*please excuse some coloring, alignment, and sizing that may be off after migration to a new platform after this was written. Also, note that this trail is evolving and it’s been a few years since my Hayduke hike. I do my best to update this, but be sure to double check specifics, like the resupply suggestions.
If you’re reading this in great detail, then you’ve entertained the idea of possibly attempting the Hayduke Trail Route. I found the planning for the Hayduke to be quite draining and time consuming, but I also am one that likes to gather as much beta on a trail as I can before I do it. I will do my best to organize my thoughts now that I’ve completed the HDT and I hope you will find it helpful in planning your upcoming hike. Also, Buck-30 also wrote two very helpful posts for future Haydukers. That can fill in the blanks on some things I may not cover. May the odds be ever in your favor…
Here’s a great video summation of the Hayduke from 2017ers Jana and Berno.
My Hayduke Experience
Each hiker has their own experience on trails and the Hayduke is no different. If you read my Hayduke journal, know that I was fortunate to have a relatively mild weather and temperature experience, so be aware that it can be much more extreme. I would agree that the Hayduke is one of the most unique and varied trails out there, but I honestly didn’t love it as much as others. The Hayduke is definitely not a comfortable hike. Looking back on it, I think that it was a combination of things. I’ve never been a big desert person and I had a rough beginning. I got a stomach bug or possibly a reaction to the alkaline water the first week in, and never really got my energy to where I’d have liked. In the final week, a combination of wet feet, rocky terrain, and colder damp moments made for a soggy ending with aching feet. I also wish I would have cached. I will elaborate on the specifics of caching below, but I will say that I think it could have enhanced my hike by breaking up long carries, lightening the load, and giving me more flexibility to hike shorter, less draining days. The heavy carries combined with challenging terrain and temperatures took a toll, and that contributed to make the hike less enjoyable than it probably could have been. Regardless, I enjoyed the novelty, uniqueness, and challenge of the Hayduke and am happy to have had an extended experience in such a revered area. As a comparison, my hiking partner for the first half of the Hayduke, Katherine, really loved the hike and also kept a daily journal.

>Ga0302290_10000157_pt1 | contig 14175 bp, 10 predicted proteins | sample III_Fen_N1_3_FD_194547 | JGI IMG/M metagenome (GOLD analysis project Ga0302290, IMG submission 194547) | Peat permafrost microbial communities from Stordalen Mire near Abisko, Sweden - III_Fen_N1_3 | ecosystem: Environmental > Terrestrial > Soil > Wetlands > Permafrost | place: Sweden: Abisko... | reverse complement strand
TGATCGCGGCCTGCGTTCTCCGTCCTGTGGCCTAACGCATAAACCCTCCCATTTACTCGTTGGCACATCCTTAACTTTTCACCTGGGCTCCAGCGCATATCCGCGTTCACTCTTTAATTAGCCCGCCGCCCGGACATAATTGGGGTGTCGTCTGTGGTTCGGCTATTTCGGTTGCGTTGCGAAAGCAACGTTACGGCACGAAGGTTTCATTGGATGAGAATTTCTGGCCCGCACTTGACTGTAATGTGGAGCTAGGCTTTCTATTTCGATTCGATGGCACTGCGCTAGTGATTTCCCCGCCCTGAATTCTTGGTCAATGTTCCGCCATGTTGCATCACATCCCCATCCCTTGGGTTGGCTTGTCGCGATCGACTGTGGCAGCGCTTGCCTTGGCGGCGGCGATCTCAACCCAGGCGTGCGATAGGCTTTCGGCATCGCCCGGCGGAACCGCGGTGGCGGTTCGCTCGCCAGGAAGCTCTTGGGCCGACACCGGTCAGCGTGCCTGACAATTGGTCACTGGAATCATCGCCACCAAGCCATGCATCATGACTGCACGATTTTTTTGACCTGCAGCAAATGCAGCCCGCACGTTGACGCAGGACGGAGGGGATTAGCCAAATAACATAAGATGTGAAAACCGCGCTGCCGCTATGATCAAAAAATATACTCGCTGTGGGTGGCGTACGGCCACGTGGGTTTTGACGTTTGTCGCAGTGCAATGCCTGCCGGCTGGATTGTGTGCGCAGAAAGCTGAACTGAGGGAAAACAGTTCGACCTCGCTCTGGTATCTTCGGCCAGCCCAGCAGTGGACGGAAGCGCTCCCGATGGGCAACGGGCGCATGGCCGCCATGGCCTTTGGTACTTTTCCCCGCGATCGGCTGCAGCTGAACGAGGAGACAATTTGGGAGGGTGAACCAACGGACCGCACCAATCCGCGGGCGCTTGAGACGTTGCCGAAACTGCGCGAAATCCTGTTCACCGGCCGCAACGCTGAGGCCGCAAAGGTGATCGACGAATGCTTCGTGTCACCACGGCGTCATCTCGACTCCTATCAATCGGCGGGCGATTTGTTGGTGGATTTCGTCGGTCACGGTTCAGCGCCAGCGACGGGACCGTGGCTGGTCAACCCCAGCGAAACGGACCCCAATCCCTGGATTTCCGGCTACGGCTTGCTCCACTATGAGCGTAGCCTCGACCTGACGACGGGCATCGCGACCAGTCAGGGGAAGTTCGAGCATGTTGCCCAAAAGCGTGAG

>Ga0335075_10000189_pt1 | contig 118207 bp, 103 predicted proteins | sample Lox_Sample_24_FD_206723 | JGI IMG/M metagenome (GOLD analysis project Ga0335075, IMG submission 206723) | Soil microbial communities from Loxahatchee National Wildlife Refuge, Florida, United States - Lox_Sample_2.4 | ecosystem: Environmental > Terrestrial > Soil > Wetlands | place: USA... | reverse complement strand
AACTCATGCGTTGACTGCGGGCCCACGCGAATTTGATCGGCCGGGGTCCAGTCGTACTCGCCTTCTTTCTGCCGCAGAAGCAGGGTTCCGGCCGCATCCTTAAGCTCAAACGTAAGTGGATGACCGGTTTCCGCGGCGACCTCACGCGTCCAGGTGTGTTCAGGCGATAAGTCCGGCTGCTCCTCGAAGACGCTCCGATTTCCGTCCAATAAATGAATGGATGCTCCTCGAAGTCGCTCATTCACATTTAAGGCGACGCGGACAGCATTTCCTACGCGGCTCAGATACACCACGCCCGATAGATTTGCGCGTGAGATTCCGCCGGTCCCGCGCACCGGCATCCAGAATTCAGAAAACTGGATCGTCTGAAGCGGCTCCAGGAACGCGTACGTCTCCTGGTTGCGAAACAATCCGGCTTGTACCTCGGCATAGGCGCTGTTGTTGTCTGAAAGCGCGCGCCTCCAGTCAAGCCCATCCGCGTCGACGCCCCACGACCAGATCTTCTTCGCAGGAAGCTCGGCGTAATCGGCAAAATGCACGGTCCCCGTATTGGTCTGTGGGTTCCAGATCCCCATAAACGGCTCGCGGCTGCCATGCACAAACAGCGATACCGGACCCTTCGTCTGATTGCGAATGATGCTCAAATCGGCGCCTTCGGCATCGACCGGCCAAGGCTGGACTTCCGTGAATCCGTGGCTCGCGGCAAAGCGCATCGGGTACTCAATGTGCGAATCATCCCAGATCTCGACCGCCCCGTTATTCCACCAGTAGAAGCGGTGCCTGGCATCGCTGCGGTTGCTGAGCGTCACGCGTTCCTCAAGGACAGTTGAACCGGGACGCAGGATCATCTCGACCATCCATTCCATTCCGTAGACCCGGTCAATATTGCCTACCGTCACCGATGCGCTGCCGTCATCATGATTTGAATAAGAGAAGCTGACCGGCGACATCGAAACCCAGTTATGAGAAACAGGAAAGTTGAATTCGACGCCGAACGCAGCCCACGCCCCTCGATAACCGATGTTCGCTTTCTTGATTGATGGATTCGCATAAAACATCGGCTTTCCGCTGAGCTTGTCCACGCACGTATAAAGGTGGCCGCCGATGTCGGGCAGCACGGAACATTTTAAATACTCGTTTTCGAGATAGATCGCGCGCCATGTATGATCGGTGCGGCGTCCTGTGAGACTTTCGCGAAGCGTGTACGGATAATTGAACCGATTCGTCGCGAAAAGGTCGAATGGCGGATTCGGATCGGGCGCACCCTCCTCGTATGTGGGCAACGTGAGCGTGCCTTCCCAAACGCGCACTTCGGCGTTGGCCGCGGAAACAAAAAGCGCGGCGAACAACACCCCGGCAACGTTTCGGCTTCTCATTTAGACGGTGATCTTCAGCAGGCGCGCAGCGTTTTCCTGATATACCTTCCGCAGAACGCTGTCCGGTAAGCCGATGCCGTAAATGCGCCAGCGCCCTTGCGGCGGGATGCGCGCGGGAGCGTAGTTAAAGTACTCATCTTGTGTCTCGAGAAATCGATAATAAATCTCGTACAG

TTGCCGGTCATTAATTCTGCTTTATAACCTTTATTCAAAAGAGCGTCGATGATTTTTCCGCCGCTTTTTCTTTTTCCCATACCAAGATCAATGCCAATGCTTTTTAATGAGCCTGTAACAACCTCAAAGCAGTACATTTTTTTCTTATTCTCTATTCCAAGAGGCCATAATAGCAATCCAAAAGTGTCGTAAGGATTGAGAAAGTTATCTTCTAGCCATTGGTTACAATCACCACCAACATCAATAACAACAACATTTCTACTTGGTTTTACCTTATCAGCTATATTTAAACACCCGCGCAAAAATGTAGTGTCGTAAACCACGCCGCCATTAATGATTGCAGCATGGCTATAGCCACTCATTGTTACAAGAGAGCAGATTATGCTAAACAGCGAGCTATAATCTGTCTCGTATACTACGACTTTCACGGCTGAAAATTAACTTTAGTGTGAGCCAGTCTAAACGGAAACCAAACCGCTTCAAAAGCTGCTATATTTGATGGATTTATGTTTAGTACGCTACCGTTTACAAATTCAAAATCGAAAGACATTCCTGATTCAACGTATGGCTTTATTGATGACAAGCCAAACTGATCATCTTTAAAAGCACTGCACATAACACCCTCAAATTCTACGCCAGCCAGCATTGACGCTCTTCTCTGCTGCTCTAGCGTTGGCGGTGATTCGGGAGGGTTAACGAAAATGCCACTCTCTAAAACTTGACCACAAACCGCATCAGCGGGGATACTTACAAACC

The Intimidation Factor
Yes, the Hayduke is an intimidating route. If you aren’t approaching it with care and caution, I would rethink your strategy and mindset. This is a humbling trail that you should not go into under prepared or overconfident. I know many are wondering how much skill and experience is necessary for someone to hike the Hayduke. There isn’t really a definitive answer to that question. There was quite a wide range of people (and ages) on the Hayduke from first time thru hiker to triple crowners and beyond. You just need to know for yourself what you are in for and be level-headed and competent enough to do something that will test the boundaries. I will reiterate that this is NOT a comfortable hike. Be ready for periods of long food/water carries, cross country hiking, deep sand slogs, bushwhacking, having wet feet, hiking in extreme temperatures (cold and hot), some steep exposed scrambling with a full pack, and deep sand slogs(yes I said that twice!). As a comparison, I went into the Hayduke having never visited Utah or Arizona, with less than stellar navigation skills, and a lukewarm enjoyment of desert conditions and I survived just fine. There is a lot of hype surrounding this trail and I’d say, don’t let it intimidate you. Like all other thru hikes, go into it prepared, take it one leg at a time, and handle each obstacle as it comes.
Getting to the Trail
One of the Hayduke Guidebook authors, Mike Coronella, is an awesome guy that lives in Moab and can often help with rides to the start. He gave myself and Katherine a ride and it was great fun to start the trail off with the co-creator! He has a link on his guiding site to contact him.
When to Hike
Navigation & Beta